MACHIG LABDRON AND THE CHÖD TRADITION

In TRAINING by Malcolm Smith1 Comment

Widely regarded as an emanation of Prajnaparamita the Great Mother of all the Buddhas, Aryatara, and Kharchen Yeshe Tsogyal, Machig Labdrön rightly takes her place in history beside eleventh and twelfth century Tibetan patriarchs such as Sachen Kunga Nyingpo, Milarepa, Desheg Dampa, Gampopa, and so on. However, she alone is credited with being the mother of an independent stream of Dharma in Tibet inspired by her visions of Tara and other deities. For this reason, Machig Labdrön’s teachings are considered to be unique amongst the eight practice lineages of Tibetan Buddhism. While never forming an independent school, the principles of Machig’s teachings were widely and enthusiastically adopted, especially amongst the Kagyu and Nyingma sects. Colleges for studying Chöd existed in Tibet until 1959, where students would gradually, over many years, first learn the liturgical melodies of Chöd by heart and later learn the instrumentation, dances, and ancillary rites.

Machig Labdrön, visualized as dancing.

In addition, major recensions of her work were prepared and augmented by such masters as the Third Karmapa Rangjung Dorje, Longchenpa, Dorje Lingpa, Karma Chagme, and so on. There has also been a tradition of continuous revelations of Chöd practice cycles from the fourteenth century until the present day. While not connected directly with the traditions that stem from Machig Labdrön, the Bonpo tradition also has several traditions of Chöd that are widespread and popular in that school.

Indeed, the practice of Chöd with its 108 springs wandering retreat created the foundation for a vibrant culture of itinerant mendicants and healers known as chödpas who wandered Tibet. In order to sever attachment to home, family, and friends, chödpas moved from valley to valley, village to village, sacred place to sacred place, charnel ground to charnel ground, staying only for brief periods in small tents and under trees before moving on. They would camp in groups, but only as close as the sound of a kangling could reach, practicing in charnel grounds where wild animals prowled and one could hear the eerie sound of corpses freezing at night and thawing in the morning.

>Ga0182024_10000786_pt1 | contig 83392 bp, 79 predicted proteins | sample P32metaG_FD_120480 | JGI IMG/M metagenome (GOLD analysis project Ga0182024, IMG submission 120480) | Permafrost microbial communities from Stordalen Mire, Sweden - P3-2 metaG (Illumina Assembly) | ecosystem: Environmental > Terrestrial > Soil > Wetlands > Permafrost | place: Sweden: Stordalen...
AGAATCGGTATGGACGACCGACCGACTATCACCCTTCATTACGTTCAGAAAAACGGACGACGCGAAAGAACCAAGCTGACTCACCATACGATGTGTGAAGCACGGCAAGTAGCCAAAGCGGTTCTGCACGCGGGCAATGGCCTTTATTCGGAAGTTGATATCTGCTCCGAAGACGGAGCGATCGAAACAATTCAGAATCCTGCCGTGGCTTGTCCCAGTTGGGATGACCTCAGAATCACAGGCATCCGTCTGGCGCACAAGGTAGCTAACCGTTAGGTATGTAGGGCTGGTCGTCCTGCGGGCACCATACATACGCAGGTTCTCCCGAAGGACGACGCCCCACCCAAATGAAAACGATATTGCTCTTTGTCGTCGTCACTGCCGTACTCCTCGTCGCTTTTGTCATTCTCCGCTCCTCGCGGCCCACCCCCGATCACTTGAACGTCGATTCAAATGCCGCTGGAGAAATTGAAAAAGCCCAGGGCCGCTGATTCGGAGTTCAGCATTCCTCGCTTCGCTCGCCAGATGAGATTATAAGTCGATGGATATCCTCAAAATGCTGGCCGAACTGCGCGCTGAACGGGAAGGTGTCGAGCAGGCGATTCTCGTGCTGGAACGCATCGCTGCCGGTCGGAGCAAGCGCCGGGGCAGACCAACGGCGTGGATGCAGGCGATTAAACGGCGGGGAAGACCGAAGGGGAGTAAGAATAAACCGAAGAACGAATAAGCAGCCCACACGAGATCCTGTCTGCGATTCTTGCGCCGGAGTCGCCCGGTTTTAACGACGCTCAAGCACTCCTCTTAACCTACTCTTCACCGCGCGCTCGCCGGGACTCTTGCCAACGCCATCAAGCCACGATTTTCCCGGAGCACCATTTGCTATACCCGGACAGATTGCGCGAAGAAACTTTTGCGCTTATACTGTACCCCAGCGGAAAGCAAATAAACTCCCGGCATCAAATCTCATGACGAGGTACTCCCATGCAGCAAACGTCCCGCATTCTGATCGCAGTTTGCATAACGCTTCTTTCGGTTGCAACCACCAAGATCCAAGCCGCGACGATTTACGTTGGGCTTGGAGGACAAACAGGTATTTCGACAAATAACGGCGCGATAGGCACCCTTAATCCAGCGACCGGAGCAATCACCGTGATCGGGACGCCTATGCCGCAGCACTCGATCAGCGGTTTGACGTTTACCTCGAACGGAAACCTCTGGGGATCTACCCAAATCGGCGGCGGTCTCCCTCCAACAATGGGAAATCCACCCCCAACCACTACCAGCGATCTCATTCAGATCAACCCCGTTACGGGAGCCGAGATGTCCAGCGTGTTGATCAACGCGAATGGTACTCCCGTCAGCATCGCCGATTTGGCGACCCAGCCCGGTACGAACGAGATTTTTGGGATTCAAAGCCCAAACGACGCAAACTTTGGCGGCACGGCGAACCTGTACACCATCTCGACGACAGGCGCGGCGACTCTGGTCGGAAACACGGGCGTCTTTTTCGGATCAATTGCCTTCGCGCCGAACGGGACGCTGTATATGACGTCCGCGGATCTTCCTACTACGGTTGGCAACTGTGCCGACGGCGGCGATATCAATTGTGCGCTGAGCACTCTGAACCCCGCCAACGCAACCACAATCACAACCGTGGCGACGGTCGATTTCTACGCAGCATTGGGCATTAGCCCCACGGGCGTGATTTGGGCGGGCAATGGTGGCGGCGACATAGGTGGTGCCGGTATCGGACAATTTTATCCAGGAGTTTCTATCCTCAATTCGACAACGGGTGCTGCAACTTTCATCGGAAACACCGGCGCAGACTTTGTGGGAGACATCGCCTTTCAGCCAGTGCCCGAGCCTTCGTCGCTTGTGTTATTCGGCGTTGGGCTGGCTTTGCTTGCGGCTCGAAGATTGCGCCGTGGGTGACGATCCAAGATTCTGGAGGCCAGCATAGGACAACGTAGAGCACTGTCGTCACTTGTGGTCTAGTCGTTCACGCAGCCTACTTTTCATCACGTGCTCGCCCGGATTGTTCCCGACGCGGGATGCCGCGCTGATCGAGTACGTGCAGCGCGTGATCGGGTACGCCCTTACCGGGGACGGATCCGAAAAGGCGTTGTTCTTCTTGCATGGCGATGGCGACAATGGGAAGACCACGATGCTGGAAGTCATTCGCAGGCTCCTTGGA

The appearance of chöpas was often dramatic, from wandering naked dressed only in shells, feathers, and ornaments of bone and conch to wearing the full garb of the traditional Tibetan ngakpa. But just as often, the garb of the chödpa was the unassuming garb of the Tibetan chuba worn by lay men and woman all over Tibet and Kham. Ubiquitous however was the khatvanga staff and chöd tent, as well as the famed chöd drum and kangling, a trumpet made of a human femur.

Chödpa seated in his meditation tent.

Chödpas came from all walks of life and were both monastics and lay people. Chödpas were famed for their courage in dealing with the hazards of removing dead corpses from villages decimated by smallpox, anthrax, and other terrible diseases that would plague Tibet. They often were involved in the activity of preparing corpses for sky burial and a number of such rituals exist within the broad corpus of the literature of the Chöd tradition. These itinerant mendicants also acted as spiritual healers and exorcists, often brought in to treat people with serious illnesses when the conventional protocols of Tibetan Medicine had run their course. In particular, chödpas were famed for dealing with spirit-related illnesses and demonic possessions of all kinds.

The behavior of these wandering chödpas was grounded in what is known in Vajrayana teachings as tulshuk, a type of strict ascetic discipline adopted either for a period of time or for life. Many famous people in the history of Tibetan Buddhism adopted this conduct, wandering the Tibetan plateau and the Himalayas for years, such as Ayu Khandro, Shabkar Tsogdrug Rangdrol, Nyala Pema Duddul, Do Khyentse, and many others.

Today scores of chödpas still travel throughout Tibet and the Himalayas as they have done for a thousand years, frequenting dangerous power places to challenge their sense of self and overcome their fear of demons, internal and external. Following the profound intimate instructions of Mahamudra and the Great Perfection, such chödpas remain for years in isolated retreats and attain the ultimate result of Buddhadharma, the famed rainbow body.

This article, written for the First International Chöd-Zhije Conference, initiated by Lama Tsultrim Allione and hosted by Tara Mandala in Pagosa Springs, Colorado, July 12-16th, 2017  by Ācārya Malcolm Smith is ©2017 Malcolm Smith.

About the Author
Malcolm Smith

Malcolm Smith

Malcolm Smith has been a student of the Great Perfection teachings since 1992. His main Dzogchen teachers are Chogyal Namkhai Norbu and the late Kunzang Dechen Lingpa. He is a veteran of a traditional three-year solitary Tibetan Buddhist retreat, a published translator of Tibetan Buddhist texts, and was awarded the Acharya degree by the Sakya Institute in 2004. He graduated in 2009 from Shang Shung Institute’s School of Tibetan Medicine. He has worked on translations for renowned lamas since 1992, including His Holiness Sakya Trizin, Kyabgön Phakchok Rinpoche, Kunzang Dechen Lingpa, Khenpo Migmar Tseten, Tulku Dakpa Rinpoche, Khenchen Konchog Gyaltsen Rinpoche and many others.

Featured image of Machig Labdrön, courtesy of Rangjung Kunchyab Rime Ling.

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